I was also reading feminist theory essays in a few different anthologies and came across Cherie Moraga's classic piece From a Long Line of Vendidas: Chicanas and Feminism, deals with a lot of issues of race/gender/sexuality and takes the authors' specific experience of growing up queer and Chicana and situates it within a larger historical/social framework --she then uses that understanding to critique white, middle class hetero feminist theory of the time period--as well as the white, middle class lesbian culture/radical feminism of that era, arguing that bias and assumptions need to be examined in order for the movement to be inclusive. C. Moraga is pretty famous for being one of the women of color/queer feminists whose writing actually changed things in the early 80's. She co-edited This Bridge Called My Back: Writings By Radical Women of Color with Gloria Anzaldua. Her writing is complex, the opposite of dry, poetic, personalized...vivid. She uses her skills to take apart the world and present a fresh, inspired vision. It's cool reading it now, knowing how much of an impact her words had on feminism.

Other than this I've been reading a lot of gluten-free cookbooks and stuff about mortgages and the housing crisis. Maybe I'll post about that later, but maybe it's sort of boring...well it bores me since I don't know how to bake and try not to worry about money/the future. One thing that did occur to me in my research is that I don't understand why the "for dummies" books are so popular. Using the "for dummies" approach makes sense--breaking down a subject matter into an easily understandable, digestible format--but the writing style in all the books is pretty terrible...lots of stupid humor and a weak author personality, that is supposed to make it more conversational and "fun" or less intimidating? I've always liked the "An Introduction To" series or "For Beginners" or anything with comics/illustrations...but "for dummies" kind of gets on my nerves, although I do find them useful. I wish everything was just a comic book instead of a "for dummies" book.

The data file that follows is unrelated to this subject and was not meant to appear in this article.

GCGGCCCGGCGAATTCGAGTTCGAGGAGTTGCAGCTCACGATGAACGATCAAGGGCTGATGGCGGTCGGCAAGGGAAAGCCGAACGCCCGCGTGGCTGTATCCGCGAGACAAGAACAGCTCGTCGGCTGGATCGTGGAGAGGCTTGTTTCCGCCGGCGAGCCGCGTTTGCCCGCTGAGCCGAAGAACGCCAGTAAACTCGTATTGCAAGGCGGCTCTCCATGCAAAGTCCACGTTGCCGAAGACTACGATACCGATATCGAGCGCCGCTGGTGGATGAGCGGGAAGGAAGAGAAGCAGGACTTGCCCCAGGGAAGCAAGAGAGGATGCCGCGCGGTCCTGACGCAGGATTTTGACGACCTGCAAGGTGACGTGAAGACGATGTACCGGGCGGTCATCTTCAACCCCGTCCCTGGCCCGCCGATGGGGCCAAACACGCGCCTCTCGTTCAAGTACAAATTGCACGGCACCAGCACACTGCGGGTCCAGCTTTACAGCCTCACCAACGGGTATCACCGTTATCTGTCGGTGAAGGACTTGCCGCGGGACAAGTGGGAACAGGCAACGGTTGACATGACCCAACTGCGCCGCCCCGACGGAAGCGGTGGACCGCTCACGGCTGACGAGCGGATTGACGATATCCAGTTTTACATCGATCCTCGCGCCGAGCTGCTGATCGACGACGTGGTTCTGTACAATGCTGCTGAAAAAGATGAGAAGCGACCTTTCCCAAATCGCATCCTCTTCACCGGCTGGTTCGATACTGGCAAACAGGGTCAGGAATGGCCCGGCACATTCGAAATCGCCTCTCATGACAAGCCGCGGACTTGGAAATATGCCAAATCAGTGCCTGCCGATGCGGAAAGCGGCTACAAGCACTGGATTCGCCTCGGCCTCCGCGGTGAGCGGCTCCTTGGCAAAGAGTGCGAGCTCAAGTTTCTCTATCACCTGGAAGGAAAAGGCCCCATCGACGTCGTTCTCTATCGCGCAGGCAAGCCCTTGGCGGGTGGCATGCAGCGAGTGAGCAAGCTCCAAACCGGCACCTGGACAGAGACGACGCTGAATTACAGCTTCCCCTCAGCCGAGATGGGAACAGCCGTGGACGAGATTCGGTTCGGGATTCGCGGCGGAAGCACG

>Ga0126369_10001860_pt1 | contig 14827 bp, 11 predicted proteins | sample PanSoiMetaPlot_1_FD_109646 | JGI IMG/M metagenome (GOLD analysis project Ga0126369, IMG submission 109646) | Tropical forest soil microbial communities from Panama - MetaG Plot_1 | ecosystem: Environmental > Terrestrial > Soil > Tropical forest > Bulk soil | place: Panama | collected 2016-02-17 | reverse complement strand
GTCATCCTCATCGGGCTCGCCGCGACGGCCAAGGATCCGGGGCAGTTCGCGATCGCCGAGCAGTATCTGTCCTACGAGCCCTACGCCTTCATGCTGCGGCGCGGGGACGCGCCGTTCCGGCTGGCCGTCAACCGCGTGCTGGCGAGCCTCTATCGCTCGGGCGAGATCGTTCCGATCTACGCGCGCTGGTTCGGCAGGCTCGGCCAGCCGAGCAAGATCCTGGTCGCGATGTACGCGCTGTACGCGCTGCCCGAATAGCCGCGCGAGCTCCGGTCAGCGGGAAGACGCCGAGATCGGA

Maybe I'll have more to say about Keef later, but Liz Phair did a pretty good job, though she fails to examine his sexism at all. He calls women "bitches" or "baby" or "dear" or "honey" in every other sentence. If you heard his recent appearance on NPR's Fresh Air, then you probably noticed he had some cringe-inducing moments with Terry Gross. It's like he's your weird uncle or grandad and you don't want him to embarrass you, but then he keeps doing it and your like, oh I get it, he really IS a big sexist asshole...duh! But then he gets around to talking about guitar playing and it's so awesome...way better than "guitar playing for dummies"!!!

BISAR is back

BISAR is back and they are reading Moby Dick...if you want to join you have to email Slim Moon I've already read Moby Dick but I plan to join in at some point.